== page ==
whitecoat


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whitecoat

(ˈwaɪtˌkəʊt)
n
a person, such as a scientist or doctor, who wears a white coat
References in periodicals archive ?
Coming of age in the middle of this volatile situation are sixteen-year-old Octavia and her classmates, greencoats who long to advance to adult whitecoat status, working in the science labs of one of the compounds: Mammalian, Avian, Newt, or Fin.
As animal rights organisations celebrated the collapse of Canada's east-coast whitecoat sealing industry, the Inuit in northern Canada - who do not hunt seal pups, only adult harp seals - suffered from the collapse of the market for seal pelts.
It's reasonable to assume that dogs also suffer from whitecoat syndrome," Dr.
73) Although concerns have been voiced in connection with Operation Whitecoat that Seventh-Day Adventist church officials endorsed the program, with one subject later pointing out that "we grew up to trust the church," (74) the head of USAMRIID emphasizes that participation in research among members of these units is voluntary, with only about eighty percent of the troops consenting to serve as subjects in any one year.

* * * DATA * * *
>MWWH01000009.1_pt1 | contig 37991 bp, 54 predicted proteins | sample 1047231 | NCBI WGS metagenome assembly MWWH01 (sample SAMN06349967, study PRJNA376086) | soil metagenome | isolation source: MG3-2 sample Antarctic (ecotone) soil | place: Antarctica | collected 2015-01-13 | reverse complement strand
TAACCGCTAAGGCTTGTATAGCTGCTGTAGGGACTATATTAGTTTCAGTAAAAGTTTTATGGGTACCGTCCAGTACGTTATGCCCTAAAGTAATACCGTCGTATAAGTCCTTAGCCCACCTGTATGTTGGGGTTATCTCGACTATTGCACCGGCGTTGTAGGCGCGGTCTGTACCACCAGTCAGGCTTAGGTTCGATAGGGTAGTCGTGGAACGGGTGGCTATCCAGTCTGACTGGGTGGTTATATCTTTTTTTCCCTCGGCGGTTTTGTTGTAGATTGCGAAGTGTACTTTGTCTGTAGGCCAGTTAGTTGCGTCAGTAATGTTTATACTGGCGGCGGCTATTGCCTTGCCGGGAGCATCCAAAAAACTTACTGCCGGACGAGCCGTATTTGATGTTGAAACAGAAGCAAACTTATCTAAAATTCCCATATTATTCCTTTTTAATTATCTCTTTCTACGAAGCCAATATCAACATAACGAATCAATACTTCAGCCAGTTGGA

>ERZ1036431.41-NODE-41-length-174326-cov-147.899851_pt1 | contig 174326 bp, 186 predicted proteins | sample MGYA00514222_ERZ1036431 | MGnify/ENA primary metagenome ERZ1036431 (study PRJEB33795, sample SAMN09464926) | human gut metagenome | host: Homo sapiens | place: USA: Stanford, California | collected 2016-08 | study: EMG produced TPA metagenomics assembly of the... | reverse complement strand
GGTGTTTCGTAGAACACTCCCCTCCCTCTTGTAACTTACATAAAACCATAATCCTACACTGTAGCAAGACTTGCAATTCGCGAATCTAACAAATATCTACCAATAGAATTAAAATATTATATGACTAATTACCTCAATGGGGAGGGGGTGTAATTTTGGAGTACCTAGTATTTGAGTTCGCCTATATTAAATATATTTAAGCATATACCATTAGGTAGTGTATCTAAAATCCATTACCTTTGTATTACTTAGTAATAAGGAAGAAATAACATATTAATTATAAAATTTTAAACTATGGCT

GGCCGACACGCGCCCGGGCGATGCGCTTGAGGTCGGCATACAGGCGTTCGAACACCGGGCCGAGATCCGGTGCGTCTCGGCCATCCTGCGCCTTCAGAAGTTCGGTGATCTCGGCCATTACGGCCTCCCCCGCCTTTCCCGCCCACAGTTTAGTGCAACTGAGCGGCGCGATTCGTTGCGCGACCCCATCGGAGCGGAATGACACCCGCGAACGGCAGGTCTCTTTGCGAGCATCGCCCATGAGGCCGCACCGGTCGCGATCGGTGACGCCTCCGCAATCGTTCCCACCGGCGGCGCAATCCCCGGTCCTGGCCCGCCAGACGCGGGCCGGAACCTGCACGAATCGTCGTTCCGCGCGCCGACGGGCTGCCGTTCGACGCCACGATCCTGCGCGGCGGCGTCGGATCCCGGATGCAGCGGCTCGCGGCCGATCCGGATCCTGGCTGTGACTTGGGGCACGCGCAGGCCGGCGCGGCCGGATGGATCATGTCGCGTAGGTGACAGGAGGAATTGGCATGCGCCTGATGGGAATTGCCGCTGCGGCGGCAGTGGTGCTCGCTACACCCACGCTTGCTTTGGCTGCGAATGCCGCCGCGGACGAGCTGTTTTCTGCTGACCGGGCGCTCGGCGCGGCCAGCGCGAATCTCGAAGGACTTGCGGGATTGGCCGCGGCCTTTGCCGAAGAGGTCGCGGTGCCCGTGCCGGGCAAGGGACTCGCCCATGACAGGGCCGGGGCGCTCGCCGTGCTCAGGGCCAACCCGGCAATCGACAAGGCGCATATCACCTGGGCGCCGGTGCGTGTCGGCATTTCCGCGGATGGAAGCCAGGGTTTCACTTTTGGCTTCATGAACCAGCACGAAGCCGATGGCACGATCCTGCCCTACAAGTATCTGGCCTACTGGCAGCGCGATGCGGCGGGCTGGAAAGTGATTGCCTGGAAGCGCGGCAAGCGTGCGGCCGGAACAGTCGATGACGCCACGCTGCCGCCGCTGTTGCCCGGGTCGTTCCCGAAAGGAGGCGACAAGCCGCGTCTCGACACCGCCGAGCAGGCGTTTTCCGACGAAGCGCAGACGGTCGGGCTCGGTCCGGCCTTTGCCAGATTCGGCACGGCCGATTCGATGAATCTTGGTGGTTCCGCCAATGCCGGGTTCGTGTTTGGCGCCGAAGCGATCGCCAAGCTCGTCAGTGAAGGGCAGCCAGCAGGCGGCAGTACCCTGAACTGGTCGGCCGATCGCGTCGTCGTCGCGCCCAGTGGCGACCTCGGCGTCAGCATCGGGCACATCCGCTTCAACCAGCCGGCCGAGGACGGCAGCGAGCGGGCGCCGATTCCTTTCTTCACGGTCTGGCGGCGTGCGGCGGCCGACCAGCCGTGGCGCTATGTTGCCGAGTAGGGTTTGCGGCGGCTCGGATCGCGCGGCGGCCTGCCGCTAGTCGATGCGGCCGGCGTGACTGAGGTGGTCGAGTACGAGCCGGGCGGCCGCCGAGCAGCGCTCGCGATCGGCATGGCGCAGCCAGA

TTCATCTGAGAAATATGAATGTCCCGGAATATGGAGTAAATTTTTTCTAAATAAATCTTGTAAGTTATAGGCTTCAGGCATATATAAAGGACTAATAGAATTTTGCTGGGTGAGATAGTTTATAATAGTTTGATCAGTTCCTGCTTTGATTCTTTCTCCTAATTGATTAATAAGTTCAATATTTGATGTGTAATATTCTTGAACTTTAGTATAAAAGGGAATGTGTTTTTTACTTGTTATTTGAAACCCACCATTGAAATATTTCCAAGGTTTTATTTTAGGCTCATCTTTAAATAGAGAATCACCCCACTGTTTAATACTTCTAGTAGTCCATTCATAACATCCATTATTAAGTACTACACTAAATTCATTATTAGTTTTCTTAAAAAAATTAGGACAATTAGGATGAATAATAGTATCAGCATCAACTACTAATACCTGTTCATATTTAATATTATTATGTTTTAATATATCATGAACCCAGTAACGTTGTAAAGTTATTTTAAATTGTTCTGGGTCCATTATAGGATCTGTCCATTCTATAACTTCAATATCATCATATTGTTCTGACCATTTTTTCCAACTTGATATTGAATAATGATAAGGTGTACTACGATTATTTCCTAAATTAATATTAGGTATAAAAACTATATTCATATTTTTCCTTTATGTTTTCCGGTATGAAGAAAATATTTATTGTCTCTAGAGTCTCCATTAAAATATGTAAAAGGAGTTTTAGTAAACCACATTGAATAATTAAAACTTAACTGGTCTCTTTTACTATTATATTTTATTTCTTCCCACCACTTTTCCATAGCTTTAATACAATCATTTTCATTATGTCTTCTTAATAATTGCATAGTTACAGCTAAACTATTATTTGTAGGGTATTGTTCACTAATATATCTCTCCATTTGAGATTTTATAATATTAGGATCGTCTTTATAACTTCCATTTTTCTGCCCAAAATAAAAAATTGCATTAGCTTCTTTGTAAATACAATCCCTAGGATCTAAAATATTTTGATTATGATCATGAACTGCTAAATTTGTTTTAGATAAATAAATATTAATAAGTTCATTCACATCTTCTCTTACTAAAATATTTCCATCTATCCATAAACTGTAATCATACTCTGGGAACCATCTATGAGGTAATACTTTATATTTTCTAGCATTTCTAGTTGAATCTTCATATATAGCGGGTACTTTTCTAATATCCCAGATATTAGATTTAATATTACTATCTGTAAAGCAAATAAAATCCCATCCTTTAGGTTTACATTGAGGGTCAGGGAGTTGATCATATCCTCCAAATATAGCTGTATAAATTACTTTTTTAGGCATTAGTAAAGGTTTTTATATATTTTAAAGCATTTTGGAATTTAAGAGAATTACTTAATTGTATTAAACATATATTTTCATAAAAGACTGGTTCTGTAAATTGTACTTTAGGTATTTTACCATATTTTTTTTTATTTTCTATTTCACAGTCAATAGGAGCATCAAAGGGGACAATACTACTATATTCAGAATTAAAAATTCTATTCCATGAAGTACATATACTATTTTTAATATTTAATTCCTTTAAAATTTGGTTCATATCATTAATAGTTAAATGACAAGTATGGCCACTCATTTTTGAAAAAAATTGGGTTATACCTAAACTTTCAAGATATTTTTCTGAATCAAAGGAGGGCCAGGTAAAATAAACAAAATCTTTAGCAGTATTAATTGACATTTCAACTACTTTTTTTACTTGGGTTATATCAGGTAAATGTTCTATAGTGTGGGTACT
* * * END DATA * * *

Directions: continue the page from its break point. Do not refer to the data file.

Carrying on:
Evan spearheaded successful lobbying, with the presence of physicians on Doctor's Whitecoat Day, the largest rally of physicians at the Capitol in history; coordinated media coverage which highlighted physician/patient issues and led to the reform we enjoy today.
30) "Some whitecoat giving lectures to mothers with crying babies isn't going to make an impact on anyone at all," says Cairncross.
One of the most notorious culls occurred off the Great Blasket Island in Co Kerry in 2004 when more than 50 seals, mainly young whitecoat pups, were found shot or bludgeoned to death.
A European ban on the import of whitecoat seal products (harp seals up to about 12 days old) now has no effect as the sealers wait just a few days for the seals to moult and the products of the hunt can and are imported to EU countries, including our own.
Chantraine saw that a whitecoat shares many of the same characteristics that adults respond to in a child: proportionately large head, large low-lying eyes, and awkward movements.
In one Whitecoat test performed at Dugway, Adventist volunteers sat on a hillside with their shirts off waiting to be bitten by infected mosquitos released by Dugway to determine the effectiveness of using insects as vectors to deliver biological weapons.
The females fled into the water when approached, but their whitecoat pups were not yet capable of independent movement and so were unable to follow (Fig.